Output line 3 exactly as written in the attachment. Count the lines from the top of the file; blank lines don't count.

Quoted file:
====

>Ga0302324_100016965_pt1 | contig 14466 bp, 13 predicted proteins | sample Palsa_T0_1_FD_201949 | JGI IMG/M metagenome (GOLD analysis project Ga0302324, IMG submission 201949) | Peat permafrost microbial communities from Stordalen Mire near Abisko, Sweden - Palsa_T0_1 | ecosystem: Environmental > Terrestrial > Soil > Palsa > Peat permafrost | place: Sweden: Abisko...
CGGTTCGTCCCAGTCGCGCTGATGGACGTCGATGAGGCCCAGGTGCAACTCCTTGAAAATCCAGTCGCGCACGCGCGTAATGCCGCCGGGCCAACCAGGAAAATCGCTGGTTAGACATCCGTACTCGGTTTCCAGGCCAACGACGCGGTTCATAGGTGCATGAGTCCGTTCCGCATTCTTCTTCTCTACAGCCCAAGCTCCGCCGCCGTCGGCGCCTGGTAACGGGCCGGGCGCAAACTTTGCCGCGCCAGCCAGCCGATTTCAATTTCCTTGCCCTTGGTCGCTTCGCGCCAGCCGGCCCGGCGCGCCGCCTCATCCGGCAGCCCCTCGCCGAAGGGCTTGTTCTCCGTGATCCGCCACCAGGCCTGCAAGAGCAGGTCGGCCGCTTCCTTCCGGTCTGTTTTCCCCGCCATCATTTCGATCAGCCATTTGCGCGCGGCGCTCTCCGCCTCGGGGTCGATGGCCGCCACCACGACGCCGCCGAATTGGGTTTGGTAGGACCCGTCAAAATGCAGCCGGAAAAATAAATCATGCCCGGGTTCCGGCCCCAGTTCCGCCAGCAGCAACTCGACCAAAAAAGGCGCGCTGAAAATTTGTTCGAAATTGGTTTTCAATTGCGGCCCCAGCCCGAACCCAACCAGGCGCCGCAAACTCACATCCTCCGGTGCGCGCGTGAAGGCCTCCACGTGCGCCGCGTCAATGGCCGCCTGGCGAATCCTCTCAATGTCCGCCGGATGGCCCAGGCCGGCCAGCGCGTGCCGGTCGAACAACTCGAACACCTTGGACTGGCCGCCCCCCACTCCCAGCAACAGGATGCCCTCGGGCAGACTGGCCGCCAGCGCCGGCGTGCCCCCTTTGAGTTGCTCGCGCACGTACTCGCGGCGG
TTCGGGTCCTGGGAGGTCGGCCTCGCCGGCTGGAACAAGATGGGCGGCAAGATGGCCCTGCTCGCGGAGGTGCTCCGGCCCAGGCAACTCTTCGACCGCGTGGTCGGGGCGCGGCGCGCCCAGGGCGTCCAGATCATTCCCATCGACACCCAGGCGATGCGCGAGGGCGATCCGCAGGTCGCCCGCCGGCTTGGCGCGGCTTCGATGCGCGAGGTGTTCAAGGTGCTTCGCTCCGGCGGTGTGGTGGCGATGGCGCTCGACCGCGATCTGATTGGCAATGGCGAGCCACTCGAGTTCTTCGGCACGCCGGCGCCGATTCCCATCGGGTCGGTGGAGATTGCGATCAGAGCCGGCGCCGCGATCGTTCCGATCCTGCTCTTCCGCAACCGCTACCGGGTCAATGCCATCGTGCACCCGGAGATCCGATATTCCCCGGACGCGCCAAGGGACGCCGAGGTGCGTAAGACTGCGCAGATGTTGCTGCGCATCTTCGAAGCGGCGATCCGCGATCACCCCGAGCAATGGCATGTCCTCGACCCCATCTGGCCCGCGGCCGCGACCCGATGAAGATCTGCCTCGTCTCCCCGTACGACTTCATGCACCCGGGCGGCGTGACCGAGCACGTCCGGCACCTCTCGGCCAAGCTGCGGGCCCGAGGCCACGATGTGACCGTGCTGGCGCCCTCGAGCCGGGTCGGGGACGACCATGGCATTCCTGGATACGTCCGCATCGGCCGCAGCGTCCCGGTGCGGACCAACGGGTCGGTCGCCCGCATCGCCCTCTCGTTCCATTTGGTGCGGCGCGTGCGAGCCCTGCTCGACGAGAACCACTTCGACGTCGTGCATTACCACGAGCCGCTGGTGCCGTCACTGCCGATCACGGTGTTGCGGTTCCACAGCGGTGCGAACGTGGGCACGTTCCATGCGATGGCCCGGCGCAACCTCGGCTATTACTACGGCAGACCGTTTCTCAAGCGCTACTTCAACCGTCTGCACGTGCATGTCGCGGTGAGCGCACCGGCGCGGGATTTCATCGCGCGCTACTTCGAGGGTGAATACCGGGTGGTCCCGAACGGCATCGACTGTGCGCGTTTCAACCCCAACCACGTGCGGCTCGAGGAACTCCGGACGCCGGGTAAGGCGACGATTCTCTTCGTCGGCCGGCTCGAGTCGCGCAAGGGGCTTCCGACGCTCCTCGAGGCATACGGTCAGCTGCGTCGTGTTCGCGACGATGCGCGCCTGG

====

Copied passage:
TTCGGGTCCTGGGAGGTCGGCCTCGCCGGCTGGAACAAGATGGGCGGCAAGATGGCCCTGCTCGCGGAGGTGCTCCGGCCCAGGCAACTCTTCGACCGCGTGGTCGGGGCGCGGCGCGCCCAGGGCGTCCAGATCATTCCCATCGACACCCAGGCGATGCGCGAGGGCGATCCGCAGGTCGCCCGCCGGCTTGGCGCGGCTTCGATGCGCGAGGTGTTCAAGGTGCTTCGCTCCGGCGGTGTGGTGGCGATGGCGCTCGACCGCGATCTGATTGGCAATGGCGAGCCACTCGAGTTCTTCGGCACGCCGGCGCCGATTCCCATCGGGTCGGTGGAGATTGCGATCAGAGCCGGCGCCGCGATCGTTCCGATCCTGCTCTTCCGCAACCGCTACCGGGTCAATGCCATCGTGCACCCGGAGATCCGATATTCCCCGGACGCGCCAAGGGACGCCGAGGTGCGTAAGACTGCGCAGATGTTGCTGCGCATCTTCGAAGCGGCGATCCGCGATCACCCCGAGCAATGGCATGTCCTCGACCCCATCTGGCCCGCGGCCGCGACCCGATGAAGATCTGCCTCGTCTCCCCGTACGACTTCATGCACCCGGGCGGCGTGACCGAGCACGTCCGGCACCTCTCGGCCAAGCTGCGGGCCCGAGGCCACGATGTGACCGTGCTGGCGCCCTCGAGCCGGGTCGGGGACGACCATGGCATTCCTGGATACGTCCGCATCGGCCGCAGCGTCCCGGTGCGGACCAACGGGTCGGTCGCCCGCATCGCCCTCTCGTTCCATTTGGTGCGGCGCGTGCGAGCCCTGCTCGACGAGAACCACTTCGACGTCGTGCATTACCACGAGCCGCTGGTGCCGTCACTGCCGATCACGGTGTTGCGGTTCCACAGCGGTGCGAACGTGGGCACGTTCCATGCGATGGCCCGGCGCAACCTCGGCTATTACTACGGCAGACCGTTTCTCAAGCGCTACTTCAACCGTCTGCACGTGCATGTCGCGGTGAGCGCACCGGCGCGGGATTTCATCGCGCGCTACTTCGAGGGTGAATACCGGGTGGTCCCGAACGGCATCGACTGTGCGCGTTTCAACCCCAACCACGTGCGGCTCGAGGAACTCCGGACGCCGGGTAAGGCGACGATTCTCTTCGTCGGCCGGCTCGAGTCGCGCAAGGGGCTTCCGACGCTCCTCGAGGCATACGGTCAGCTGCGTCGTGTTCGCGACGATGCGCGCCTGG